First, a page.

Journal:Bioinformatics education in pathology training: Current scope and future direction

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Full article title Bioinformatics education in pathology training: Current scope and future direction
Journal Cancer Informatics
Author(s) Clay, Michael R.; Fisher, Kevin E.
Author affiliation(s) St. Jude Children’s Research Hospital, Baylor College of Medicine, Texas Children’s Hospital
Primary contact Email: Kevin dot Fisher at bcm dot edu
Year published 2017
Volume and issue 16
Page(s) 1–6
DOI 10.1177/1176935117703389
ISSN 1176-9351
Distribution license Creative Commons Attribution-NonCommercial 4.0 International
Download (PDF)


Training anatomic and clinical pathology residents in the principles of bioinformatics is a challenging endeavor. Most residents receive little to no formal exposure to bioinformatics during medical education, and most of the pathology training is spent interpreting histopathology slides using light microscopy or focused on laboratory regulation, management, and interpretation of discrete laboratory data. At a minimum, residents should be familiar with data structure, data pipelines, data manipulation, and data regulations within clinical laboratories. Fellowship-level training should incorporate advanced principles unique to each subspecialty. Barriers to bioinformatics education include the clinical apprenticeship training model, ill-defined educational milestones, inadequate faculty expertise, and limited exposure during medical training. Online educational resources, case-based learning, and incorporation into molecular genomics education could serve as effective educational strategies. Overall, pathology bioinformatics training can be incorporated into pathology resident curricula, provided there is motivation to incorporate institutional support, educational resources, and adequate faculty expertise.

Keywords: Bioinformatics, informatics, residency, education, pathology, training


Anatomic pathology (AP) and clinical pathology (CP) residents, fellows, and faculty dedicate countless hours in structured training environments equipped with textbooks, scientific literature, and professional expertise to achieve proficiency in the histopathologic diagnosis of disease and/or interpretation of laboratory data. With the emergence of genomics data and clinical data warehouses, laboratory professionals are now tasked with managing, interpreting, and leveraging data of unprecedented complexity. These complex data necessitate that educators rethink the skills and knowledge required for a graduating trainee to practice in the “information age” of diagnostic medicine.

Bioinformatics is defined as the management, acquisition, manipulation, and presentation of complex biological data sets, and clinical informatics is the application of information management in health care to promote safe, efficient, effective, personalized, and responsive care. Given the breadth of these definitions, it is not surprising that defining aspects germane to clinical training is a nontrivial task. In molecular pathology, in particular, these definitions are intricately linked; e.g., computational scripts manipulate raw data such that pathologists can review and interpret for clinical reporting. Here, we highlight the requisite baseline skill set a pathologist should acquire during training to remain facile in bioinformatics and still fulfill the necessary requirements to graduate from accredited pathology training programs. A few key questions, barriers, and proposed solutions to incorporate bioinformatics into general residency education will also be discussed.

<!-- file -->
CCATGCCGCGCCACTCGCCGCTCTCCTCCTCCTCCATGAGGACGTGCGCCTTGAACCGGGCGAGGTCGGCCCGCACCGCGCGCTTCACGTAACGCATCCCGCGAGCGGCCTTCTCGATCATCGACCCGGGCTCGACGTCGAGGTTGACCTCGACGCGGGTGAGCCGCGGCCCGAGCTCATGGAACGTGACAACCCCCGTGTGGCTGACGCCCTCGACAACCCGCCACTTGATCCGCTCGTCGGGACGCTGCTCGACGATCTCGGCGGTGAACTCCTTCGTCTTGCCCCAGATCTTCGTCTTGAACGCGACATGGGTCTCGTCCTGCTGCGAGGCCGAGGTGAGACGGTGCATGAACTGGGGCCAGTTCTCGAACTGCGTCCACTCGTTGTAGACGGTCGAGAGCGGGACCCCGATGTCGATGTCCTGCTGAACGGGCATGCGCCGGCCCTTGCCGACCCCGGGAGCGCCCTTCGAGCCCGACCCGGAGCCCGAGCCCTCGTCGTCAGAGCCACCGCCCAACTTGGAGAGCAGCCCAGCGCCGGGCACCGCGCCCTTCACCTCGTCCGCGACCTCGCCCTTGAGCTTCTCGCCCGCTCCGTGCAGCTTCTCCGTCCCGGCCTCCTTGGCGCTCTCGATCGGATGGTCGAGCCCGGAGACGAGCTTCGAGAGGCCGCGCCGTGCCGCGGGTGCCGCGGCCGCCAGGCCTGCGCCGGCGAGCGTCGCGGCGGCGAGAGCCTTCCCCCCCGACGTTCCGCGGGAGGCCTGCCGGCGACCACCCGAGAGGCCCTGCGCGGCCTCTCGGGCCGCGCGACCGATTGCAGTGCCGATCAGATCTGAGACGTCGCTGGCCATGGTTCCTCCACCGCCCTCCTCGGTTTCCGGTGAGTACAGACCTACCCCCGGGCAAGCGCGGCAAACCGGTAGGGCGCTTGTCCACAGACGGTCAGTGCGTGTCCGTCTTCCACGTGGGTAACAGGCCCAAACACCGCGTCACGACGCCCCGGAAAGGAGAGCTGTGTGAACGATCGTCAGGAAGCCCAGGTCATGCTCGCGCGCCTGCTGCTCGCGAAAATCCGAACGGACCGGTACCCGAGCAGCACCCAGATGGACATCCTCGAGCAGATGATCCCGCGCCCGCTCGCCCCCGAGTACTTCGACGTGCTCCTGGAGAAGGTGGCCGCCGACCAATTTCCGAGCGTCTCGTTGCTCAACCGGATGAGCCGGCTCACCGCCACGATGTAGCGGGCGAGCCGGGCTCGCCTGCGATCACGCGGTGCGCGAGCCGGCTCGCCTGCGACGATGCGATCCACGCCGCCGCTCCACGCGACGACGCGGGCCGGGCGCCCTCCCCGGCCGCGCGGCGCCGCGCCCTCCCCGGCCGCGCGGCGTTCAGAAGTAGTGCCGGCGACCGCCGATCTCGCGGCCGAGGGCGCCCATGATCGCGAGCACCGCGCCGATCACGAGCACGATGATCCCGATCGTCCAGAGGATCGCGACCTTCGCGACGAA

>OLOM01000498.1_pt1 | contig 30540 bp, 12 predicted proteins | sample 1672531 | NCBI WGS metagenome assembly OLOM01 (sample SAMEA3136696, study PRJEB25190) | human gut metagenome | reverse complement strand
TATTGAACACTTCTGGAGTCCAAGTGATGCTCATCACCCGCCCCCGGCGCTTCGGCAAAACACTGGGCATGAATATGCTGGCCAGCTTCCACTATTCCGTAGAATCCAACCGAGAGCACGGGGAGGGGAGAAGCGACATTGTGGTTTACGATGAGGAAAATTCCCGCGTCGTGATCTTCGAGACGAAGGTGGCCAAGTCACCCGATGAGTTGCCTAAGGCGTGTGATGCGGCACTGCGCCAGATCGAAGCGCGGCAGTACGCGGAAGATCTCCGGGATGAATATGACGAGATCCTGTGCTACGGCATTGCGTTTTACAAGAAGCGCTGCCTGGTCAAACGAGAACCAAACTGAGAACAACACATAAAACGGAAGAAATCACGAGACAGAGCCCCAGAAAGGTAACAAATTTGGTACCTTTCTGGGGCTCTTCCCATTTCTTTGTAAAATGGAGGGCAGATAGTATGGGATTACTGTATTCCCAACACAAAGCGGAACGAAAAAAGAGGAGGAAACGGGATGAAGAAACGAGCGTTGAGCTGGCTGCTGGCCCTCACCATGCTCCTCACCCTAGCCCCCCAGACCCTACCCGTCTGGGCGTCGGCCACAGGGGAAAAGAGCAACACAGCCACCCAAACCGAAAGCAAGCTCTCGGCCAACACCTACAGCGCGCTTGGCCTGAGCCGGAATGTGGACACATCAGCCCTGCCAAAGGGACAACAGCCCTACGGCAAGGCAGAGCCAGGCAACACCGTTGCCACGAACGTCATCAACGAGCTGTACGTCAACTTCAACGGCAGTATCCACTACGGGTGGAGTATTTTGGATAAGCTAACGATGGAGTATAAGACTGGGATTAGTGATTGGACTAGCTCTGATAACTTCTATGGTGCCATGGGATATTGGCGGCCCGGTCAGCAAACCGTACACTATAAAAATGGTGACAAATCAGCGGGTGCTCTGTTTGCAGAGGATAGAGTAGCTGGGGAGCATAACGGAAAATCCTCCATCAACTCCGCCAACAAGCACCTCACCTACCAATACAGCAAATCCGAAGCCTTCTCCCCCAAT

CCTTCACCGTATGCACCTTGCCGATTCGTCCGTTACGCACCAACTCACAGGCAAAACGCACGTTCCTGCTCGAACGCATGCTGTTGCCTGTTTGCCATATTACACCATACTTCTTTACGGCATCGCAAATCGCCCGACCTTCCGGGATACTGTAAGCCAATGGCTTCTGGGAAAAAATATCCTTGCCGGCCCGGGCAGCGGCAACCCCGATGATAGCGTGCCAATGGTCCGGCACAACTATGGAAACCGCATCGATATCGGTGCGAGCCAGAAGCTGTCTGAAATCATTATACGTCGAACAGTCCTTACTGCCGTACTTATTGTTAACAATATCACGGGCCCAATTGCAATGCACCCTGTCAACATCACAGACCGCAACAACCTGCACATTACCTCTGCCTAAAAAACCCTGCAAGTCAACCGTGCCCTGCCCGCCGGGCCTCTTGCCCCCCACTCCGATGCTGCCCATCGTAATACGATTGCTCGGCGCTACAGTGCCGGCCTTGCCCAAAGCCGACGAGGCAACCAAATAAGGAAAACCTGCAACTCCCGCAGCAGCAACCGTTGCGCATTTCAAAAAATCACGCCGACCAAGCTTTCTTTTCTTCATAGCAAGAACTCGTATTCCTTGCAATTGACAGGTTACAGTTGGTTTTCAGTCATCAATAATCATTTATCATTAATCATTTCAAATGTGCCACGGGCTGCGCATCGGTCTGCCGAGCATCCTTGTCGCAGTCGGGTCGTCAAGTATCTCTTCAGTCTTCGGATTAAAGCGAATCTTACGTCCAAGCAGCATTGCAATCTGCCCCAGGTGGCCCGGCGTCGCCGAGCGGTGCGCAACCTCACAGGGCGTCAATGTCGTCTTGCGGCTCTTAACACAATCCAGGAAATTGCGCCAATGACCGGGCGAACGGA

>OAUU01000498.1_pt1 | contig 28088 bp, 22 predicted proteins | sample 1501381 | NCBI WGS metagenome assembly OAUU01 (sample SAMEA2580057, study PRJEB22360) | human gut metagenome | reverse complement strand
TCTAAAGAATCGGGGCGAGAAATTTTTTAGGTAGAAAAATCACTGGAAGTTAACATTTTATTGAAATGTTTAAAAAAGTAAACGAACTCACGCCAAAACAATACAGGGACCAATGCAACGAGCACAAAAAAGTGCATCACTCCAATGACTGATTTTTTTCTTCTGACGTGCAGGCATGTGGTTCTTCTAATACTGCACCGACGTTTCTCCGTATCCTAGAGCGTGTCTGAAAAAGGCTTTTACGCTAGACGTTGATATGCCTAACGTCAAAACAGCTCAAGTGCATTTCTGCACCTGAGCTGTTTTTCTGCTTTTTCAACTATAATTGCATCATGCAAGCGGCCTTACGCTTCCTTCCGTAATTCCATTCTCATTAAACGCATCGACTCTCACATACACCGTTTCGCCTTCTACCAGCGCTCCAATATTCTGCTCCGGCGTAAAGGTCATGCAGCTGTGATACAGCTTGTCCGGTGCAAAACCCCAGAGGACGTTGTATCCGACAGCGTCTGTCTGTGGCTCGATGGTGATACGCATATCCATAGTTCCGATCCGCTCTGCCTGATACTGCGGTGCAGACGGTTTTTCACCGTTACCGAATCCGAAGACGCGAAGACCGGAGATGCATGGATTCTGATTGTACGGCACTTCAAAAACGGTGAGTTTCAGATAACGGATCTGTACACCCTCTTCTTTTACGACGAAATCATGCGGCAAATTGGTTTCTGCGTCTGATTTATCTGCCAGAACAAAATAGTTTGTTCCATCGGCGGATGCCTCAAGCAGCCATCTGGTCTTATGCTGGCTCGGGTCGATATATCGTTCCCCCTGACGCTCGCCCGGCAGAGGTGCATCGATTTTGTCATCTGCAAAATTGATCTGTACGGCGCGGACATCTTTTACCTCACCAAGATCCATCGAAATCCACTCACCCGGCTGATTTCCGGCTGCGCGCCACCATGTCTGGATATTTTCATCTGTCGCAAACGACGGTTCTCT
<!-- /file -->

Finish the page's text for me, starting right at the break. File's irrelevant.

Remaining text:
Informatics education in pathology residency

The American College of Graduate Medical Education (ACGME) is a private organization that oversees all accredited medical residency training in the United States. Their primary role is to standardize program requirements and provide operational standards for the sponsoring institution, training hospitals, faculty and program directors, program resources, and duty hours.[1] Also, the ACGME determines educational milestones that serve as specialty-specific data to facilitate improvements to curricula and resident performance and demonstrate the effectiveness of graduate medical education in meeting the needs of the public.[2] Sponsoring institutions receive funds from the federal government to cover the costs of training physicians, and ACGME-accredited residents’ and fellows’ salaries are allocated from these monies. Notably, sponsoring institutions must demonstrate compliance with the ACGME’s educational recommendations to maintain accreditation and receipt of the federal funds.

The American Board of Pathology (ABP) partners with the ACGME to ensure that accredited pathology programs provide their trainees with the necessary requisites to become board eligible for the AP, CP, AP/CP, or AP/neuropathology (AP/NP) examinations, and all potential ABP examinees must complete 36 to 48 months of full-time training in an ACGME-accredited pathology program. Each trainee must receive at least 24 months of AP-only or CP-only training or 18 months each of structured AP and CP training. The remaining 12 months is flexible and may include AP, CP, or research rotations (up to six months). Furthermore, AP board-eligible examinees must complete at least 50 autopsies by the time the application for certification is submitted.[3] An example of a typical 48-month AP/CP curriculum is provided in Table 1.